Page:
New Edge in Knowledge has much more than that chapter/section that I just highlighted. It’s a useful how-to manual that takes best practice sharing and organizational capability building right to your enterprise.  It includes numerous case studies along with that essential chapter on measuring the impact of knowledge management (everyone always wants more of that!). What gives this choice my vote is the newer approaches that focus on enterprise social networking and collaboration practices, e.g. having open and curious conversations to facilitate deeper connections and flows to succeed in the now and in the next.

I hope you find some insightful ah-ha’s in this choice.  I do.

Infonomics: Buzzword or Business Strategy?

This book choice post first appeared on the Major Projects Knowledge Hub on September 4, 2019.  Liz will be posting book choices to the Major Projects Knowledge Hub throughout the month of September 2019.

Greetings, all! Jonathan Norman has invited me to share some book choices with you this month. In hopes that they will spark some new ideas for your work, my first choice is:

Infonomics: How to Monetize, Manage, and Measure Information as an Asset for Competitive Advantage. Douglas B. Laney for Gartner, Inc. 2018

In his book, Laney delivers a set of new ideas, frameworks, evidence and approaches adapted from other disciplines to administer, wield and understand the value of information.

“Infonomics is the theory, study and discipline of asserting economic significance to information. It strives to apply both economic and asset management principles and practices to the valuation, handling and deployment of information assets.”

Specifically, Laney’s work articulates ways that infonomics can help organizations to better develop, sell, and market these assets in order to transform the enterprise altogether. Laney directs this content to CEO’s, CIO’s, CFO’s, CDO’s and other information and analytics leaders who intend to help their organization to become more infosavvy. Infonomics provides the business rationale for applying infosavvy practices, methods, analysis and case studies of how information and project data can be monetized to increase competitive capabilities.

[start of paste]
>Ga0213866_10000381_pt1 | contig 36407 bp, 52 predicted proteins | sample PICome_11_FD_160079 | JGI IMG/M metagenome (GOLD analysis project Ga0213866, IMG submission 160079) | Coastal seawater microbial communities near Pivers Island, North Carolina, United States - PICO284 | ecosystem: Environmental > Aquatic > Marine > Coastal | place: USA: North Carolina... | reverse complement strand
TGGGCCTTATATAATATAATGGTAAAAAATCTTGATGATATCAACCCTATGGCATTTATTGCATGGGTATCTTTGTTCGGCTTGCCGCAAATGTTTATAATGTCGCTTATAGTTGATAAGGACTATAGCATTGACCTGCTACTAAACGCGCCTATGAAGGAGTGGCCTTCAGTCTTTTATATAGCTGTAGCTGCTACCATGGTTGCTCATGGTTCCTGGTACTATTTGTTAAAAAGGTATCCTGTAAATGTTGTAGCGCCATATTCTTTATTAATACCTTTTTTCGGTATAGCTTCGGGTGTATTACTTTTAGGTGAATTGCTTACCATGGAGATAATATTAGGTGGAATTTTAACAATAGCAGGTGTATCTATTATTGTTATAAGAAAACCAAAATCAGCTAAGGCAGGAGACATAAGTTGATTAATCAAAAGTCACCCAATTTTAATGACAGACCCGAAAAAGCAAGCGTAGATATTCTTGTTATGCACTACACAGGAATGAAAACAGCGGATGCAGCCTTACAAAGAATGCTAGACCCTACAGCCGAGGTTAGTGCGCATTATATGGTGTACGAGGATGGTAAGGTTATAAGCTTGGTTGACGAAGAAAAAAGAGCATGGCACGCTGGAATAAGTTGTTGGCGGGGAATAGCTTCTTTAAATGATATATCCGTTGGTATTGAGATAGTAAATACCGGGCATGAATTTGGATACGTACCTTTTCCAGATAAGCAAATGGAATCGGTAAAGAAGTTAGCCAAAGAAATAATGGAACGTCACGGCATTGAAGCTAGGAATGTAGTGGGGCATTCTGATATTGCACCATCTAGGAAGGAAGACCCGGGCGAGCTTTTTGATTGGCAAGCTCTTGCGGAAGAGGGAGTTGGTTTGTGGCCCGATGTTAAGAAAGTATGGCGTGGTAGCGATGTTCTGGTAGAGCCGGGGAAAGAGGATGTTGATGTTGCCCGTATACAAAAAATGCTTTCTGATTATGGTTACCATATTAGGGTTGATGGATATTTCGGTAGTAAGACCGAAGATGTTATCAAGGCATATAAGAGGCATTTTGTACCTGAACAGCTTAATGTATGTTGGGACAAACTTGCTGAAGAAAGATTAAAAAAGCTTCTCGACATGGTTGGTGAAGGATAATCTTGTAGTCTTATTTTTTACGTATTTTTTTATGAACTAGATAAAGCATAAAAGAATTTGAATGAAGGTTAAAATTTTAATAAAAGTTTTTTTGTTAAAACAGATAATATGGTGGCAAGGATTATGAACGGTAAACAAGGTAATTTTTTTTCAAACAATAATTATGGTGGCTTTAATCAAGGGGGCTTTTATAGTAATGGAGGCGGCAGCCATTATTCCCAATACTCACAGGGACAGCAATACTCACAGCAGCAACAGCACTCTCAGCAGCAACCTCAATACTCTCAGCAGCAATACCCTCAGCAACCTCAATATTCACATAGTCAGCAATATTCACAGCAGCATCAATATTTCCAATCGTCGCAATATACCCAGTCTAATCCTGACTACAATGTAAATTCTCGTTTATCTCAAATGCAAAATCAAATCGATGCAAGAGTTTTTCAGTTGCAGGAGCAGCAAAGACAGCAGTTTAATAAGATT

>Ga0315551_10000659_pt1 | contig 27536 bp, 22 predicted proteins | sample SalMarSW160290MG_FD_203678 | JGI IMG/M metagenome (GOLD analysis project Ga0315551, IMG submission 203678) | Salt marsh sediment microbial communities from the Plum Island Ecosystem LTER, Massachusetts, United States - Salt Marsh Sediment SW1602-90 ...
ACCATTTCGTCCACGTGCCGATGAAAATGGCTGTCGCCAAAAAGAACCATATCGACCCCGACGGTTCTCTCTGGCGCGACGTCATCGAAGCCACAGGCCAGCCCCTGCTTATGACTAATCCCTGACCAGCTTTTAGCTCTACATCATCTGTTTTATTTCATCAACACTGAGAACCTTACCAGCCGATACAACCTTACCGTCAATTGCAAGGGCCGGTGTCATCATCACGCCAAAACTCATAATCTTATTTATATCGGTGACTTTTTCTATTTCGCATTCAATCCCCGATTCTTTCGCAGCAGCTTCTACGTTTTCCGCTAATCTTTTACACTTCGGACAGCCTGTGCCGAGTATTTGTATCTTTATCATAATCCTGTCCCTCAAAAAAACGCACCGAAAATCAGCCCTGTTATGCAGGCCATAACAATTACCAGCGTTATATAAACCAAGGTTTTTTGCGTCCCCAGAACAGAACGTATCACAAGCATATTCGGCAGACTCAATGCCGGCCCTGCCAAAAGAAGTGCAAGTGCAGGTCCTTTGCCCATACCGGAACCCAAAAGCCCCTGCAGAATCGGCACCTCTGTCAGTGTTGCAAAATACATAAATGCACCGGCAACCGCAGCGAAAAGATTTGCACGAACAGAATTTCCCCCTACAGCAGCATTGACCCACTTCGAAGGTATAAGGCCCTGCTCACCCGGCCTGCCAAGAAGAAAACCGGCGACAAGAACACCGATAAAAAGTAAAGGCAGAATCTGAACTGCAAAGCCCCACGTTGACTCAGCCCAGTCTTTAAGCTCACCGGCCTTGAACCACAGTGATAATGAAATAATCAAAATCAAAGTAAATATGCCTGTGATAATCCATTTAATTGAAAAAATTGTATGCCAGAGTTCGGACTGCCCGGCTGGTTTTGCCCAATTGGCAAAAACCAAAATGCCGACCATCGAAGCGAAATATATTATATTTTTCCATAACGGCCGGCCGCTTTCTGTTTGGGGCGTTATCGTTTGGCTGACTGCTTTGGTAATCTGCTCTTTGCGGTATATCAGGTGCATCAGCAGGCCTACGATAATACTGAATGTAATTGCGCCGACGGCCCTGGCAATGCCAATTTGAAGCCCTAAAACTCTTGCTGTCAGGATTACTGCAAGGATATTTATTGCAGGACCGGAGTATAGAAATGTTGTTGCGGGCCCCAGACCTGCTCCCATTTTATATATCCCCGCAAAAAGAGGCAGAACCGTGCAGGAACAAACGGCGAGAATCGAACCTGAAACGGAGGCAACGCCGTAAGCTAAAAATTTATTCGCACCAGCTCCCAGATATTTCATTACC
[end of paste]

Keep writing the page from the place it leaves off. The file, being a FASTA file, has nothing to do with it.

I often refer people to Infonomics (when the classic KM question arises on the value of KM practices) specifically because Laney demonstrates that quantifying and qualifying information assets can be done. He includes real-world examples, frameworks and practical advice. While his business case focuses on data and information assets, I view the book as readily applicable to knowledge, expertise and deep smarts. Infonomics also examines the negative consequences for enterprises who do not cultivate, curate and operationalize these assets. The book provides clarity on what’s at stake if project knowledge or information assets are not protected, understood or shared.

I’m a big fan of this book because it hails directly from the economic and business analysis viewpoint. No matter what your role or project, everyone can experience some ah-hah! realizations applicable to business processes and project knowledge assets for infosavvy gains. While this book concentrates on applying infosavvy practices to information and data, to my way of thinking, the ideas naturally extend those economic and strategic rationales for knowledge assets. As a knowledge and digital assets manager, I frequently come back to Laney’s book for reminders of the business reasons, rewards or risks associated with NOT being an infosavvy organization.